For the LRC, the Kennites are too easily seduced by power and preserving their own position.
After all, Simon Fletcher made the seamless transition from being Ken Livingstone’s chief of staff to working in Ed Miliband’s office, advocating economic policies that were, to the LRC cadre, virtually indistinguishable to George Osborne’s.
And Neale Coleman has spent the best part of the last decade, since Ken was ejected from office in 2008, working for Boris Johnson as a senior member of his Olympic Delivery Authority. He even accepted a CBE in 2012.
For the Kennites, the LRC’s abrasive approach will destroy the revolution before it’s had a chance to stabilise. Taking on too many battles, failing to build alliances and losing popular support are the inevitable corollary of refusing to compromise.
It’s a divide that has always plagued the hard left.
In 1903, the Russian communists split along similar lines. The Mensheviks sought compromise with the moderate left parties as a route to revolution while the Bolsheviks viewed confrontation and control of these groups as the only route to success.
Ultimately, for many Mensheviks, the outcome of this split was a Bolshevik bullet in the 1920s.
Now, the ghosts of leftist splits past are haunting the Labour leader’s office over the reshuffle.
The Kennite Mensheviks do not want to rock the boat by sacking Hilary Benn, Maria Eagle and clearing out the whips office.
At a time when the negativity of the press has surprised even Corbyn loyalists, a reshuffle that further antagonises an anti-Corbyn PLP and renews the media focus on Labour’s internal processes is seen as deeply counter-productive and will perpetuate the sense of crisis which engulfs Labour.
However, for the LRC Bolsheviks, unless the shadow cabinet leakers are confronted and control is established, the Corbyn leadership will never break through the current squalls to reach calmer waters.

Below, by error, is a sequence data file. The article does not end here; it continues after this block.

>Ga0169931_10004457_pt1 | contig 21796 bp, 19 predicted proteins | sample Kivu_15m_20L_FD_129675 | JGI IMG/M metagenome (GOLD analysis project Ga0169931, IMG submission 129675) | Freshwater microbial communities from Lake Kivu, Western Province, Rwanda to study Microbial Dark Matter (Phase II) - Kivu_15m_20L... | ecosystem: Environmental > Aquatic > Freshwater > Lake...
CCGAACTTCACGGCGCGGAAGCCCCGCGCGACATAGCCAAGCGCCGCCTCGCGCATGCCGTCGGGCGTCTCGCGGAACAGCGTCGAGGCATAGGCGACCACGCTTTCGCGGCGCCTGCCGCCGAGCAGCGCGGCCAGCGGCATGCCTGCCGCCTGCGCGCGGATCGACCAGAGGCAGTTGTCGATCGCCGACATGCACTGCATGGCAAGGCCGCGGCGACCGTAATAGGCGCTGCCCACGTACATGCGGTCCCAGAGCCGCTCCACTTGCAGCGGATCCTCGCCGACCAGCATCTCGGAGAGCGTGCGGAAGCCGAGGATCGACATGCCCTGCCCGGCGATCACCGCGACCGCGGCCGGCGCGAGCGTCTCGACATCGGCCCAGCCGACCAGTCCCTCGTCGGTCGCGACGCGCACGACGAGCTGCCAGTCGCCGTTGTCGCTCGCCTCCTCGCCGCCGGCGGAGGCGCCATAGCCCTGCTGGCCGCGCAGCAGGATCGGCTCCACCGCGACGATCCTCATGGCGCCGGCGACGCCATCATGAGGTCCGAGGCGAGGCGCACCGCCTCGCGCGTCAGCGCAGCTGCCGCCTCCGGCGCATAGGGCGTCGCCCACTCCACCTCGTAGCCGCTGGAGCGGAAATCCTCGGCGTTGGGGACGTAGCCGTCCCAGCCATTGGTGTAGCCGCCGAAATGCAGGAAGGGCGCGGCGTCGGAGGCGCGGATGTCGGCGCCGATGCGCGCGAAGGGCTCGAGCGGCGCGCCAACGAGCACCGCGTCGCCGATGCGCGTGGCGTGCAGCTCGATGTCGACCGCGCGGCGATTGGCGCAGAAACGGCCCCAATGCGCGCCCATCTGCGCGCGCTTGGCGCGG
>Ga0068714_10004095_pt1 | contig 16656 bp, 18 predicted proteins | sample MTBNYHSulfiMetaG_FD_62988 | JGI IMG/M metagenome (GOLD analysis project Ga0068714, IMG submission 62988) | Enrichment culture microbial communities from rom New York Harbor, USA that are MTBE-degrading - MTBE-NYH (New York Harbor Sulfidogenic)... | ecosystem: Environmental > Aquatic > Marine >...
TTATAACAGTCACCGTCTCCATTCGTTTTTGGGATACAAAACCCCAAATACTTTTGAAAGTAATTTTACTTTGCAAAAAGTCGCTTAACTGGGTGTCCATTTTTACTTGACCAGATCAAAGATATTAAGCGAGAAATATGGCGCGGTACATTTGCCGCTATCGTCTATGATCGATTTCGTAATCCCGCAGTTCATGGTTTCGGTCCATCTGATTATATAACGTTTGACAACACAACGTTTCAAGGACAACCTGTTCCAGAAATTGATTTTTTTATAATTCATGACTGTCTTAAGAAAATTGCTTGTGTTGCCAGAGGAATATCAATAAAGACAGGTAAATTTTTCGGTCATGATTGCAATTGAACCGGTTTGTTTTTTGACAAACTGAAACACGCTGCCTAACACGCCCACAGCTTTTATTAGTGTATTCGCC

Whispers from those familiar with the discussions suggest the fate of the whips office is particularly contentious.
Many in the leader’s office view the whips office with deep suspicion following perceived double-dealing over the Syria vote. The role of senior Labour whips in helping the unofficial whipping operation mounted by those in favour of bombing ISIS is a source of deep anger.
The Kennite fear is that breaking all links with the mainstream PLP, by sacking widely respected party managers such as Alan Campbell in the whips office, will lead to a free-for-all among front and backbenchers with bigger and bigger rebellions on three-line whips.
The LRC view is that the newly Corbynised membership will ultimately hold MPs in line, especially with the threat of deselection to the fore in many MPs thoughts, and reasserting control over the whips office is the essential pre-requisite to controlling the PLP.
Based on the media briefings so far, it looks like the Bolsheviks aren’t backing down and have the upper hand. Kennite Mensheviks beware. These divisions will only become deeper and history tells us what happens next.
Atul Hatwal is editor of Uncut